What’s happened to the retail bond market? (Part 2)

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BONDS are usually issued directly over-the-counter between the corporates and the institutions looking to buy them. The problem with bond issues is that each issuance comes in large amounts, usually in the billions. Bond issues come in standard lots of RM5 million, which is typically out of the range of the average retail investor. That is why it is easier for issuers to sell their bond issues over-the-counter.

“On a retail level, there is less demand for highly rated paper compared with the institutional level. These issues are snapped up by long-term funds, such as pension funds and insurance companies. It is also a matter of convenience, as it is a lot easier for the issuers to manage one or two [large] investors compared to thousands [of smaller ones],” says AmBank’s Wong. 

That is not to say that high net worth investors who have significant capital cannot access these bond issues. “High net worth investors who want access to these bonds go through their private banks, which are able to get them for their clients,” says Azdini Nor Azman, head of fixed income at Asian Islamic Investment Management Sdn Bhd. 

“The private banks are able to take the RM5 million lots and split them into denominations of RM10,000 or RM100,000 for their clients. Otherwise, retailers typically access the bond market via their unit trust funds,” she says. 

The effort required to educate retail investors about bonds could be huge. For one, there are the various characteristics of a bond, which can be confusing to investors who are used to stocks. 

“Companies will sometimes undergo debt restructuring to better manage their cash flows or negotiate better credit terms for themselves. This could mean changes in the terms and conditions of the issued bonds, or they could sometimes have multiple issues of debt. It is harder for the retail investor to keep track of these changes,” says Wong.

Despite these significant obstacles, it is in everybody’s interests that the bond market is made more accessible to retail investors. “In addition to access, the intent of the ETBS is to create greater transparency in bond trading, specifically in the pricing of bonds. Having real-time prices and volumes will help investors track their investments and narrow the bid-ask spread,” says Jamaluddin Nor Mohamad, director of Islamic and alternative markets at Bursa. 

“Currently, with the institutional market, bond trades move in big lots. If the retail clients go in, you will start to see a wide variety of pricing [of bonds], and the bond market will become more robust and liquid. The exposure is also not as concentrated among institutional players,” says Azdini.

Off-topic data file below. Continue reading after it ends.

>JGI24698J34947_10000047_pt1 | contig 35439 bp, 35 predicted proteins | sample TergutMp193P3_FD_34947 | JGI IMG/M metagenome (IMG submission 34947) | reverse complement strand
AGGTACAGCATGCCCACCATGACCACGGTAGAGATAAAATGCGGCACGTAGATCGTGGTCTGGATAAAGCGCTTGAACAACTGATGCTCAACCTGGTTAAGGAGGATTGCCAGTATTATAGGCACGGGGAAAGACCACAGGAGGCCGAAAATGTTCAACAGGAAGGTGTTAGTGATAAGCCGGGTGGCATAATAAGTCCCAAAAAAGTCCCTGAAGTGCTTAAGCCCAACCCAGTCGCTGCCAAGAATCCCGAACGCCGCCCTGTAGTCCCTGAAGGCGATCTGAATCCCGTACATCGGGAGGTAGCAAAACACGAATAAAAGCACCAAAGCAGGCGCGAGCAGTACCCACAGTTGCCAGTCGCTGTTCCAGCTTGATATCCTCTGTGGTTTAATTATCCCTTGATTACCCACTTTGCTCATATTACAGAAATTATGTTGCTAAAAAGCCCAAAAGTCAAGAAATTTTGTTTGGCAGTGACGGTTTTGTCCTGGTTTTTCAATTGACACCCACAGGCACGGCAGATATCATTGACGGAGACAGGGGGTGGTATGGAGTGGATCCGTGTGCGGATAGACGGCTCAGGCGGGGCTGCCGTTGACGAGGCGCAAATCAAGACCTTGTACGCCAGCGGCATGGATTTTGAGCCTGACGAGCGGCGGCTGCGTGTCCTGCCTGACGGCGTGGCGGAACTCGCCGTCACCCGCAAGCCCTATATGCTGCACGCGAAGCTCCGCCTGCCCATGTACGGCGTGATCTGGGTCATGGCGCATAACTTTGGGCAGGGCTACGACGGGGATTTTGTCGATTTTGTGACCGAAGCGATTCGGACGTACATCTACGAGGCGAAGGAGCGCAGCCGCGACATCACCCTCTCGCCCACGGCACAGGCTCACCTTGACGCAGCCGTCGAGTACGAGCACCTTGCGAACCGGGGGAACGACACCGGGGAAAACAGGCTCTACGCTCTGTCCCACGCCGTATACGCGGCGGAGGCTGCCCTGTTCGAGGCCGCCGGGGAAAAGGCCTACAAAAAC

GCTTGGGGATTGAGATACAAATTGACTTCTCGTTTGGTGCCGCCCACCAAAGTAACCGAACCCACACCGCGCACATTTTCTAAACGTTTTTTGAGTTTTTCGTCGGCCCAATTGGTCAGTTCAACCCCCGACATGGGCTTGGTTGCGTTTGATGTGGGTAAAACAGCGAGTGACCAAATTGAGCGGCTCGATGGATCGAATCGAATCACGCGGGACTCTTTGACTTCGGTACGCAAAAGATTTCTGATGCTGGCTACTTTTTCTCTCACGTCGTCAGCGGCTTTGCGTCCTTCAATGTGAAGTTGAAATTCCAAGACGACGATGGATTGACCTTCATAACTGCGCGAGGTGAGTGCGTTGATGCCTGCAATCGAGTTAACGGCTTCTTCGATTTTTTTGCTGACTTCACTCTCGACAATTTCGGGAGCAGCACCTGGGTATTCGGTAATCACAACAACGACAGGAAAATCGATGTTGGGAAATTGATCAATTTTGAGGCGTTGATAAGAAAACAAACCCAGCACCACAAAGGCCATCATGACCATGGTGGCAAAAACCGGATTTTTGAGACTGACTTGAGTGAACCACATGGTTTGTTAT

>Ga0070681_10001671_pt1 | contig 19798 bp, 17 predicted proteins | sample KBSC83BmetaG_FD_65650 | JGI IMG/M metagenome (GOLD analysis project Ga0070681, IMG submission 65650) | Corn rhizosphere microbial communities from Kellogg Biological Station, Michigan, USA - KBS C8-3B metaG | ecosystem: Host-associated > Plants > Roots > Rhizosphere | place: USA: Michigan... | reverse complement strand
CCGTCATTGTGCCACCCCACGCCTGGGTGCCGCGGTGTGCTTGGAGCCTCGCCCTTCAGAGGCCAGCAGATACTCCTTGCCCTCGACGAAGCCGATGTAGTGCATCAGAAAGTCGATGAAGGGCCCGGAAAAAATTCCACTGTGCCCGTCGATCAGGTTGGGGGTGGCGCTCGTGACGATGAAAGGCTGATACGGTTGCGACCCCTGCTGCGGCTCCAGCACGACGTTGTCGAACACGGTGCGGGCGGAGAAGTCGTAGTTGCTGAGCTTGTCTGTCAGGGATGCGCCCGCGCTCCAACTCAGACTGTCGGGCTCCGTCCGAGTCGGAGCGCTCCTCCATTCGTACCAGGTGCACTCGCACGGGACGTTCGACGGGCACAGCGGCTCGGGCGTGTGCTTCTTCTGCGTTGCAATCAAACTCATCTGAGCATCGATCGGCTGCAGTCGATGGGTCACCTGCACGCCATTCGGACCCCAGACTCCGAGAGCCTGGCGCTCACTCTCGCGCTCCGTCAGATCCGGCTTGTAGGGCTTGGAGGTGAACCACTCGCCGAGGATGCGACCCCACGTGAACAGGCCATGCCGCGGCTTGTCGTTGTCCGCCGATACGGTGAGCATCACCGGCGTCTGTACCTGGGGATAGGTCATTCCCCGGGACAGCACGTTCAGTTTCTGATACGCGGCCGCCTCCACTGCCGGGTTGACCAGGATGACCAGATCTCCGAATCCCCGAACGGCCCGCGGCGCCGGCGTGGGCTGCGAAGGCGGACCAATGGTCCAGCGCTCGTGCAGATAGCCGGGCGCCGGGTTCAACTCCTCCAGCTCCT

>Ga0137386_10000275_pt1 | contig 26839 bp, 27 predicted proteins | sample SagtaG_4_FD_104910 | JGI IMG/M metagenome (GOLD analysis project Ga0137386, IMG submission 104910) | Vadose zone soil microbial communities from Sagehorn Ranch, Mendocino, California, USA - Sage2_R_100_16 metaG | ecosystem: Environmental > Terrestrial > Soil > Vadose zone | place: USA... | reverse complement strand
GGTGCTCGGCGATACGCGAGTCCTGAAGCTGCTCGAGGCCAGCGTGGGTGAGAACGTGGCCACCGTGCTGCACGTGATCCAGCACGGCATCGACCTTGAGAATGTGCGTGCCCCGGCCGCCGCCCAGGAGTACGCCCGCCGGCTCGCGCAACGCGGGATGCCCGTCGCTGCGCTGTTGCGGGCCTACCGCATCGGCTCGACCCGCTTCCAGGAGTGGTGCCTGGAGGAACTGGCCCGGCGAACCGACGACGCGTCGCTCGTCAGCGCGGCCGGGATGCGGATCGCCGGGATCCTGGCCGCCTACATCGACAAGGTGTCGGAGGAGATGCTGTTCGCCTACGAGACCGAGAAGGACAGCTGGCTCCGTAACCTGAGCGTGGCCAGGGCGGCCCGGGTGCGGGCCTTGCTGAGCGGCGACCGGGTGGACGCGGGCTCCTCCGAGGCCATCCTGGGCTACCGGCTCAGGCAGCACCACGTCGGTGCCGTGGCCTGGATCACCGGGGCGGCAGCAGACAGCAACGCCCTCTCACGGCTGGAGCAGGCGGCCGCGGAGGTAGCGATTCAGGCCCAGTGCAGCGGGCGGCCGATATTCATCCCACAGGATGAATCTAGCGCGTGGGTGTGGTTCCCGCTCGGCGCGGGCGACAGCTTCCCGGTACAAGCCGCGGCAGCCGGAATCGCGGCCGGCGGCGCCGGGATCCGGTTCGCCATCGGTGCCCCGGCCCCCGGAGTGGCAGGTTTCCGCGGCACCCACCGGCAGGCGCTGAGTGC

According to the Securities Commission Malaysia’s Capital Market Masterplan 2, there needs to be a strengthening of the environment for electronic trading and infrastructure for bond lending, market-making, trading, clearing, settlement and custodian services in order to widen access to the secondary bond market. After the DanaInfra issue, the government proposed during the Budget 2015 announcement, in October last year, that MGS be listed and traded on the ETBS market. 

“We expect that this addition [the MGS’ listing and trading] will widen the appeal and distribution channels to enable greater retail participation. The retail investors will have the opportunity to participate in sovereign bonds and sukuk, which offer minimal credit risk and better yields compared to bank deposits. This is something the market can look forward to in the near term,” says Jamaluddin.

Besides including additional securities for trading, Bursa has been promoting ETBS at its marketing events and retail roadshows. “Factors that will support the sustained popularity and take-up of asset classes or products are straightforward — persistence in educating the public followed by concerted, collaborative and continuous marketing efforts by the issuers, market makers and brokers. Familiarity with this product is key and reach is critical in hitting the retail masses,” says Jamaluddin.

In fact, Bursa also launched its Bursa Marketplace online community last year, which aims to assist the investing public in obtaining trading information and educational material. “One of the biggest challenges we see is overcoming the fear to trade. Bursa Marketplace is meant to address this,” says Jamaluddin. 

Zahidi believes that the Malaysian retail bond market is heading in the right direction. “We are of the view that going forward, the retail bond market will get more popular on the back of the government’s initiatives to facilitate retail participation in the bond market. However, we believe more measures can be introduced, such as education [about the bond market] and lowering the entry requirements,” he says.

“It will be quite exciting for the market to have an additional asset class. The Malaysian market has developed quite a bit and the savvier investors will have another instrument to further diversify their portfolios. Overall, the market will benefit more from it,” says Azdini.

Having the world’s largest sukuk market has not had the desired spillover effect on Malaysia’s secondary bond markets. Despite issuing two-thirds of the world’s US$290 billion (RM1.03 trillion) outstanding sukuk to date, the country’s retail bond market has been much quieter by comparison.

 

This article first appeared in Personal Wealth, The Edge Malaysia Weekly, on May 25 - 31, 2015.